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Vic Beasley

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3 areas of concern for the Falcons heading into 2019

3 areas of concern for the Falcons heading into 2019

“Twenty-eight to three” are four words fans of the Atlanta Falcons have heard for the past few years, usually from Saints fans who are referencing the Falcons’ collapse in Super Bowl LI.

Atlanta was up by the score of 28-3 in the second half against the New England Patriots, only for Tom Brady and the Patriots to make one of the biggest comebacks in NFL history.

Since then, the Falcons have been trying to get the bad taste of that Super Bowl loss out of their mouths. The taste still lingers like mouthwash does after you brush your teeth.

The Falcons lost in the NFC Divisional Round two seasons ago. Last year, they failed to make the playoffs. In 2019, Dan Quinn is ready to lead his team back to the postseason and avenge that embarrassing loss to the Patriots.

Matt Ryan is still under center and the offense is loaded with weapons. Even though the offense hasn’t been the issue in the past few seasons, the defense has.

Heading into 2019, the Falcons have a few concerns. Here they are:

3. Health of Devonta Freeman

Before the 2018 season, the expectations were high for the Falcons. Their offense boasted Devonta Freeman and Tevin Coleman in the backfield, all while having Julio Jones, Mohamed Sanu, and Calvin Ridley at receiver.

Things were set up for the Falcons to fight for the top spot in the NFC South, until injuries started mounting for Atlanta. Most notably, Freeman missed 14 games in 2018 due to a foot injury and a sports hernia.

The Falcons’ running back required surgery on his sports hernia; that caused his season to end prematurely. This season, Freeman returns to the starting lineup and figures to see a heavy workload with the departure of Coleman.

Before the injuries last year, Freeman was becoming a top running back in the NFL. For the Falcons’ offense to run at full capacity, Freeman must remain healthy throughout the 2019 campaign.

2. The Secondary

Among the avalanche of injuries for the Falcons, their secondary became decimated early on. Keanu Neal injured his knee in Week 1 and was placed on injured reserve after finding out that the injury was more serious than first thought.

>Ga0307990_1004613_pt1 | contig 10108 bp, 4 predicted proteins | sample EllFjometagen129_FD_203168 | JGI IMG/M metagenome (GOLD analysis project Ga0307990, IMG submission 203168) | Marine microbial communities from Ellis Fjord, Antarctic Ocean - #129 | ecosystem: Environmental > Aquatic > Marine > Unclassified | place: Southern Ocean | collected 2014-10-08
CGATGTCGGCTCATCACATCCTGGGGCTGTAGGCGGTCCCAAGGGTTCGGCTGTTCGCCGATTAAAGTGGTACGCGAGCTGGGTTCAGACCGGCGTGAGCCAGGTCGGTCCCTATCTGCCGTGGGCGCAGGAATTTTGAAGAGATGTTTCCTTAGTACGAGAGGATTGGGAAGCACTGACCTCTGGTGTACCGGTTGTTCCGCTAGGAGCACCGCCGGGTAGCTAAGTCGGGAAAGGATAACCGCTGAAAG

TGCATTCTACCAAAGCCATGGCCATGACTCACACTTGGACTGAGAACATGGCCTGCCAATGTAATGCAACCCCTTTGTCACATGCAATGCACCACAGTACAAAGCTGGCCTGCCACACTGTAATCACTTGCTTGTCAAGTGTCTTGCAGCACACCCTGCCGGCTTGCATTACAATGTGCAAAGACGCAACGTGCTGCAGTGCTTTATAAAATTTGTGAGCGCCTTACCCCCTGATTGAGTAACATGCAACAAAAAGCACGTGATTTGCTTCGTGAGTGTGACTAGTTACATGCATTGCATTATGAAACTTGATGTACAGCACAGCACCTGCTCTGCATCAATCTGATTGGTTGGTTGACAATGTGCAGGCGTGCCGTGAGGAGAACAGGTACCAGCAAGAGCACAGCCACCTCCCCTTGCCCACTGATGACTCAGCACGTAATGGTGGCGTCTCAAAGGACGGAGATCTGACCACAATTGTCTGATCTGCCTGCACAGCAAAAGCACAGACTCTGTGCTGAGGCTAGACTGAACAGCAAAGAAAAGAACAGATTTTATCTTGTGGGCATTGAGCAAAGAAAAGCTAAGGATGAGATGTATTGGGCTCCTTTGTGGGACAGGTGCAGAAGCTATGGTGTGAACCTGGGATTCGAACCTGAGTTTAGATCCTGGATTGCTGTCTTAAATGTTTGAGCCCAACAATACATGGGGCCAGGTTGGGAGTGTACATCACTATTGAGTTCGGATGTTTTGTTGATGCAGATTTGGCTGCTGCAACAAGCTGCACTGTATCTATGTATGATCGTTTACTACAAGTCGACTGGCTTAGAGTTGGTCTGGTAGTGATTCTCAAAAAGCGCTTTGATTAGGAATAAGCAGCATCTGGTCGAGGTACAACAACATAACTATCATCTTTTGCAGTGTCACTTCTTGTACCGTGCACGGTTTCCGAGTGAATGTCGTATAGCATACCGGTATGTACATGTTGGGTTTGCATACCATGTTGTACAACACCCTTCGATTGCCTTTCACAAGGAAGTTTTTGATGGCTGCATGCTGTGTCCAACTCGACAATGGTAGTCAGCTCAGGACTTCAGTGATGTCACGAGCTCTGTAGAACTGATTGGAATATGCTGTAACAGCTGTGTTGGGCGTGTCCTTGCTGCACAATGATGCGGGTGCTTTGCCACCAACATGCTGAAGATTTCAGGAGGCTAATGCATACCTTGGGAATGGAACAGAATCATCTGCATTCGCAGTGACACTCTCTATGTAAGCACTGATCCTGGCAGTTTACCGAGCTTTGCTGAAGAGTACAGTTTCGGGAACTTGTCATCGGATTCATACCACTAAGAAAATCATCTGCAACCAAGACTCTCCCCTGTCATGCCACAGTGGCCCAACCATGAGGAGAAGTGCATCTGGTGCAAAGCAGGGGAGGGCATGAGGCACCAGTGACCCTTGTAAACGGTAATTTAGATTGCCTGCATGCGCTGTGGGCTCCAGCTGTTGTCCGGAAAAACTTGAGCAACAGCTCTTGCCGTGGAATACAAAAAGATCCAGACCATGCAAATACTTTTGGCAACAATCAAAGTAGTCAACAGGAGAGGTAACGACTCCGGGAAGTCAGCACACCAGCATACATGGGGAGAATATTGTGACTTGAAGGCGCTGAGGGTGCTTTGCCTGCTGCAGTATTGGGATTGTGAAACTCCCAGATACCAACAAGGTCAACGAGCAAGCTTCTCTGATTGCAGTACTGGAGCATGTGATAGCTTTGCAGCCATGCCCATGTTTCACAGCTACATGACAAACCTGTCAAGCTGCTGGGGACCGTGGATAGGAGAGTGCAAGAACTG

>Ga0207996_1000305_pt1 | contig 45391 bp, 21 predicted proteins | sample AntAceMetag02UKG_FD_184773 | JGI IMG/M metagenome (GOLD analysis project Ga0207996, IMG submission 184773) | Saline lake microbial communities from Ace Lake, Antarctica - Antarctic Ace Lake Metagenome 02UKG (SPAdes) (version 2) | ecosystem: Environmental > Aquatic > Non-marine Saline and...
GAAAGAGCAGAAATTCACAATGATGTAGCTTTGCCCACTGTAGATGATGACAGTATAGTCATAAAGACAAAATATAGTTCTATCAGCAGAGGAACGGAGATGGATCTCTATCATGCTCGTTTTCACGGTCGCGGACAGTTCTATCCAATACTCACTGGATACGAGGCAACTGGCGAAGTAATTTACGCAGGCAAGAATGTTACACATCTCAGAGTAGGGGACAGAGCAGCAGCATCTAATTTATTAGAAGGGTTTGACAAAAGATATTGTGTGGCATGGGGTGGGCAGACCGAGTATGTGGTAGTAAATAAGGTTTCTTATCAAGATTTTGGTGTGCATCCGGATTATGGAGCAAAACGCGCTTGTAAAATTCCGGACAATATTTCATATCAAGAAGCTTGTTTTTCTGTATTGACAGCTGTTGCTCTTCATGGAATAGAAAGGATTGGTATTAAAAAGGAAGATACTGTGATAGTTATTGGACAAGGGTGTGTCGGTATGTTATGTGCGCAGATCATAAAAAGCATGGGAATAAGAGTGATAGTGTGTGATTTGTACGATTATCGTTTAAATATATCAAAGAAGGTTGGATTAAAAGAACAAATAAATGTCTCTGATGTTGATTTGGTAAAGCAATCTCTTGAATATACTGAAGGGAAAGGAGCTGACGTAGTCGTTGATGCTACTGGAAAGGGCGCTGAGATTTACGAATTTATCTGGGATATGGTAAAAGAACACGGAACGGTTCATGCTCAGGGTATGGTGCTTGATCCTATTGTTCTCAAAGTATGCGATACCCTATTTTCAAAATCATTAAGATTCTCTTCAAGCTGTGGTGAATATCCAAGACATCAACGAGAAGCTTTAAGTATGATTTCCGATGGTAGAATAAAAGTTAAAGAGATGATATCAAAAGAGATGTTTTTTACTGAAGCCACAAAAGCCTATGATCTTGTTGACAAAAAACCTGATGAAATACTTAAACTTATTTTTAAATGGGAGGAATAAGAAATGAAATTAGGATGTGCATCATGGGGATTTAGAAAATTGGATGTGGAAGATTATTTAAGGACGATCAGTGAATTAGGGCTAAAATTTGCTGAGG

Then, soon after Neal went down with an injury, Ricardo Allen suffered a torn Achilles that would end his season. That left just two starters remaining in their secondary: Desmond Trufant and Robert Alford.

The Falcons had to deploy the “next man up” mantra, but the defense struggled all season to stop the pass. In 2018, Atlanta had the 27th-ranked pass defense and allowed the fourth-most touchdowns through the air.

Although injuries played a part in their shortcomings, that can’t be the entirety of the reason for the secondary’s performance. Quinn knows the secondary has to play better regardless of who is in there. There were other teams in the NFL which had injuries in their secondary but managed to cope.

This season, the Falcons get both Neal and Allen back into their secondary. That should help the defense improve even with the departure of Alford at the second cornerback spot.

1. Lack of a Pass Rush

In today’s NFL, every team needs to be able to get to the quarterback with a bevy of pass rushers. Last season, the Falcons struggled at getting to the quarterback.

Despite having talented rushers Vic Beasley and Takkarist McKinley, the Falcons ranked 22nd in the NFL in sacks with just 37. Beasley disappeared for the majority of the season with McKinley having the second-most sacks on the team.

One of the biggest head-scratchers has been: What exactly has happened to Vic Beasley? In 2016, Beasley had 15.5 sacks and six forced fumbles on his way to his first All-Pro selection. It seemed 2016 was a coming-out party for the Falcons’ edge rusher, but since then, he’s failed to reciprocate what he did three years ago.

This season, the Falcons are hoping for Beasley to return to his once-dominant form. Plus, the Falcons brought back Adrian Clayborn and signed Jack Crawford in hopes of improving their pass rush.